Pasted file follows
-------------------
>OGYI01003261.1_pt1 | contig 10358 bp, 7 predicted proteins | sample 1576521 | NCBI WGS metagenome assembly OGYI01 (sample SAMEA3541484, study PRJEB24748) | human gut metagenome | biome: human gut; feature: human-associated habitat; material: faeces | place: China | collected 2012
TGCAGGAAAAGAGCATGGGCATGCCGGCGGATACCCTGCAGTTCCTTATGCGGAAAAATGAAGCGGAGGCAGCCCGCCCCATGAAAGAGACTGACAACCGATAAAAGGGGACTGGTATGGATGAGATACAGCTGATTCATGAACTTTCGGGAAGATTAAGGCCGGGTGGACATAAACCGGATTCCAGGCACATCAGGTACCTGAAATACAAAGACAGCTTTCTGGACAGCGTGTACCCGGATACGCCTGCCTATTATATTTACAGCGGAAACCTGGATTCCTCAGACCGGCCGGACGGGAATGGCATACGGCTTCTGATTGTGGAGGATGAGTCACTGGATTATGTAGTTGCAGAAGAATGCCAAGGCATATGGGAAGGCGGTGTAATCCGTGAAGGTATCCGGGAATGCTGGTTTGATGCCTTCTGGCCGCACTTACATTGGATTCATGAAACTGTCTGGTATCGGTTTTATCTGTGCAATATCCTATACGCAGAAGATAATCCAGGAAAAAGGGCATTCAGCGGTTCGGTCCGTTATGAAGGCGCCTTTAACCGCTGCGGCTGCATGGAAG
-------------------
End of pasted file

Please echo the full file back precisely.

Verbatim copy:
>OGYI01003261.1_pt1 | contig 10358 bp, 7 predicted proteins | sample 1576521 | NCBI WGS metagenome assembly OGYI01 (sample SAMEA3541484, study PRJEB24748) | human gut metagenome | biome: human gut; feature: human-associated habitat; material: faeces | place: China | collected 2012
TGCAGGAAAAGAGCATGGGCATGCCGGCGGATACCCTGCAGTTCCTTATGCGGAAAAATGAAGCGGAGGCAGCCCGCCCCATGAAAGAGACTGACAACCGATAAAAGGGGACTGGTATGGATGAGATACAGCTGATTCATGAACTTTCGGGAAGATTAAGGCCGGGTGGACATAAACCGGATTCCAGGCACATCAGGTACCTGAAATACAAAGACAGCTTTCTGGACAGCGTGTACCCGGATACGCCTGCCTATTATATTTACAGCGGAAACCTGGATTCCTCAGACCGGCCGGACGGGAATGGCATACGGCTTCTGATTGTGGAGGATGAGTCACTGGATTATGTAGTTGCAGAAGAATGCCAAGGCATATGGGAAGGCGGTGTAATCCGTGAAGGTATCCGGGAATGCTGGTTTGATGCCTTCTGGCCGCACTTACATTGGATTCATGAAACTGTCTGGTATCGGTTTTATCTGTGCAATATCCTATACGCAGAAGATAATCCAGGAAAAAGGGCATTCAGCGGTTCGGTCCGTTATGAAGGCGCCTTTAACCGCTGCGGCTGCATGGAAG